CHIP: Off to a Slow Start
A new report from the National Governors' Association finds that the Children's Health Insurance Program is off to a slower-than-expected start, with only 828,000 of the 2.5 million children anticipated to enroll now participating in the program. The Congressional Budget Office "estimates that the states will spend only a quarter of what they expected to lay out this year, suggesting that initial enrollments have been well behind expectations," the Washington Post reports. And while some states have had their programs up and running for some time, several states, including Texas -- which has the second-largest number of uninsured children in the country -- have crawled out of the starting block. HCFA has not released enrollment data that was due in January, with HCFA administrator Nancy-Ann Min DeParle saying the agency is in the process of "collecting and analyzing enrollment data." She also noted that the Clinton administration has "launched an aggressive outreach program to identify more children who are eligible." And while HCFA was quick to approve many of the programs, some states have encountered logistical problems with implementation, which requires them to "appropriate money, redesign policies, reeducate eligibility workers and redo forms." Shelly Gehshan, program manager for the National Conference of State Legislatures, applauded the states' strides, saying, "People have unrealistic expectations of how fast government can make changes. It took a good 10 years for Medicare to mature as a program." Cindy Mann of the Center on Budget and Policy Priorities, said, "There is some disappointment with the early results of CHIP ... but states are making significant strides in improving their systems" (Havemann, 4/13).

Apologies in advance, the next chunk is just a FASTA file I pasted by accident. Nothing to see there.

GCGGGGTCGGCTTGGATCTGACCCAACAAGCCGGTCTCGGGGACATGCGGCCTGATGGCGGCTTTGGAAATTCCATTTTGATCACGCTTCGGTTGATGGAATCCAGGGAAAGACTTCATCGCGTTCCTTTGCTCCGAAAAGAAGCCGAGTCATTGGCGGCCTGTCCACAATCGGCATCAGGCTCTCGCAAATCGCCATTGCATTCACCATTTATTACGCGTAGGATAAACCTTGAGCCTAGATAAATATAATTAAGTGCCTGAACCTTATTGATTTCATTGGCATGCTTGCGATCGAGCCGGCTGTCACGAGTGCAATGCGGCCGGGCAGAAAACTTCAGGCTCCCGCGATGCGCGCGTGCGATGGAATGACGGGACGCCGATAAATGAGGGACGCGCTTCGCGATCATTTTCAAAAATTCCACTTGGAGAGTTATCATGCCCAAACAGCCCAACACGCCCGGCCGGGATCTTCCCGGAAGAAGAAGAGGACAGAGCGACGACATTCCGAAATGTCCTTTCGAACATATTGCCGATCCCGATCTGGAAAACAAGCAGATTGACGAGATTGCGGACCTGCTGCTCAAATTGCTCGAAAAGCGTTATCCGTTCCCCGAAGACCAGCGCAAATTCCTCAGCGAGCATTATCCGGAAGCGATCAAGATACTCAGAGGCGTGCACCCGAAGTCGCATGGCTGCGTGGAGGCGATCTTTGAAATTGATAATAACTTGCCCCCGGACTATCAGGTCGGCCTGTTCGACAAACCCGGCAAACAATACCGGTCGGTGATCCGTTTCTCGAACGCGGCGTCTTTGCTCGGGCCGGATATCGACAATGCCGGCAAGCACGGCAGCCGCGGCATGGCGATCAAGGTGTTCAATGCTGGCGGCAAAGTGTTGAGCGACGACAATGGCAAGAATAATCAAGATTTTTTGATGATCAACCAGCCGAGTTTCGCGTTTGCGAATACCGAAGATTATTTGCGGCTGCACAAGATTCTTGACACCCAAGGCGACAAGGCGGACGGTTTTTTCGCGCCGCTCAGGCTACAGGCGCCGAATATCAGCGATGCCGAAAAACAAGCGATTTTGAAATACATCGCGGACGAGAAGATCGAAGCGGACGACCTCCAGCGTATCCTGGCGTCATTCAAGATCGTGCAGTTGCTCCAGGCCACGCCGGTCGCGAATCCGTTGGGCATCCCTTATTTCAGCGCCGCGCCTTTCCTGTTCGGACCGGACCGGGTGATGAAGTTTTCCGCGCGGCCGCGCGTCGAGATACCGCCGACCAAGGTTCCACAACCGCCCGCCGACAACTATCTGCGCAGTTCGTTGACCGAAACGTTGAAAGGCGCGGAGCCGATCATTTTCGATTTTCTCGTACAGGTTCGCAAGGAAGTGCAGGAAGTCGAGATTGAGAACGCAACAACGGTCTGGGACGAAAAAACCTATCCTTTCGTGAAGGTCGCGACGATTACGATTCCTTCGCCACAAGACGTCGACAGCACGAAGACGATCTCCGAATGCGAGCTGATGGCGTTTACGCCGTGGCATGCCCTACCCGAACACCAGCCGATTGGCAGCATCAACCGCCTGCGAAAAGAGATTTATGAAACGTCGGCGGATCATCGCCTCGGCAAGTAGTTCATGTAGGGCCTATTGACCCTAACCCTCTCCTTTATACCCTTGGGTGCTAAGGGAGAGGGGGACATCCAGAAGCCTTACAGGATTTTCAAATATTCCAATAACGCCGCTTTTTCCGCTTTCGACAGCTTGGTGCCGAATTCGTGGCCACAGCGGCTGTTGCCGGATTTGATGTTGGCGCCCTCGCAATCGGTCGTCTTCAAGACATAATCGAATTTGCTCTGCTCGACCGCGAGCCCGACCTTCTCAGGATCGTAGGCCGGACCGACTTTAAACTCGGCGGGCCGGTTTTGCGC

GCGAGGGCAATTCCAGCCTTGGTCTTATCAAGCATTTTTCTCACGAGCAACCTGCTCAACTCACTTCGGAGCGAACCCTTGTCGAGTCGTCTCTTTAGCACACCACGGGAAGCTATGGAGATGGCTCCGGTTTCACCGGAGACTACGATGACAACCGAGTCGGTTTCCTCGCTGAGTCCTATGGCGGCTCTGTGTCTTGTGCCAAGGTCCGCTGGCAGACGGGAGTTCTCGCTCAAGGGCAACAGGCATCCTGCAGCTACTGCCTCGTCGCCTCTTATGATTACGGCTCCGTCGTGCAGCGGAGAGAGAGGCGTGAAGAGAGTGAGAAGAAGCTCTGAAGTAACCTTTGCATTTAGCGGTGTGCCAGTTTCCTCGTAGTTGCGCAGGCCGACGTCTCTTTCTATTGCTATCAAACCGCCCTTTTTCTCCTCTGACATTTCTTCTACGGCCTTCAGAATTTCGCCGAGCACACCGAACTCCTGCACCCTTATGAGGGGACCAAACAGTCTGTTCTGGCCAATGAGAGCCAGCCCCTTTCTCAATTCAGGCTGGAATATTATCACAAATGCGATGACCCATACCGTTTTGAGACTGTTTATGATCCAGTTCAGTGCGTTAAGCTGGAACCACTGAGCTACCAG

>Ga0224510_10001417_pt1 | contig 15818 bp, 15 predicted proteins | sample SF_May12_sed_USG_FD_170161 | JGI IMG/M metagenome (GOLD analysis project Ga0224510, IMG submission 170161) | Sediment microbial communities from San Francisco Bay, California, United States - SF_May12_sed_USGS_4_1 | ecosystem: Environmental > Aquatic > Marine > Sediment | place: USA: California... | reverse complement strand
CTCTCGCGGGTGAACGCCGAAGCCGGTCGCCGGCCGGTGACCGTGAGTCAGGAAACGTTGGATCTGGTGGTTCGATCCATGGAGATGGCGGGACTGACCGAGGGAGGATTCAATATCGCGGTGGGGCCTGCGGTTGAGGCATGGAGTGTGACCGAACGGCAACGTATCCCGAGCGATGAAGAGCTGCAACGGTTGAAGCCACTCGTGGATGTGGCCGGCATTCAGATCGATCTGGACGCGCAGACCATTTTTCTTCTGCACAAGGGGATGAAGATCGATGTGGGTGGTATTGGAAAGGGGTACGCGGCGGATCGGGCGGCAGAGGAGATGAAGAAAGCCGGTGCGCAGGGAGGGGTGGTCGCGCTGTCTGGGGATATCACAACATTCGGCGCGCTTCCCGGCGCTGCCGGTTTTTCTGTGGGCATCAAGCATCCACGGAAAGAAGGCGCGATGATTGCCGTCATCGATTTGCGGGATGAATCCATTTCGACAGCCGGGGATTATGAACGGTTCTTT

Illinois Gov. George Ryan (R) gave Illinois' KidCare program a boost yesterday, in what a Chicago Sun-Times editorial called an "extraordinary effort" to partner with the Chicago Public Schools to increase enrollment (4/13). "[T]housands of volunteers will man the 591 Chicago public schools on report-card pickup days ... to help eligible families fill out applications," the Chicago Tribune reported. The Pastor's Network, which includes 127 local churches, will also take part in outreach efforts among their congregations. Ryan announced a $1 million ad campaign, which will be featured on billboards, public-transportation posters and radios, and will enlist health centers and private insurers help to enroll children in exchange for $50 for each approved KidCare application (Grumman, 4/12). Ryan noted that only about 30,000 of an estimated 400,000 eligible children have been enrolled in the program to date (Novak, Sun-Times, 4/13).
The "only prospective contractors" for Kentucky Children's Health Insurance Program are "balking at a July 1 starting date," and are demanding higher-than-expected rates, the Lexington Herald-Leader reports. The rates, said state Medicaid Commissioner Dennis Boynd, "are going to have to be negotiated in fairly hard-nosed fashion," and he added that the state was considering a phase-in of the program beginning July 1. The program is expected to extend coverage to 55,000 children through private, subsidized insurance. Dr. Tom Young, a Lexington physician who sits on a council that advises the Cabinet for Health Services on KCHIP issues, said that the bidders' predicament is understandable. "This is April. They still don't have a contract yet. You've got two months to get this up and going," he said (4/9).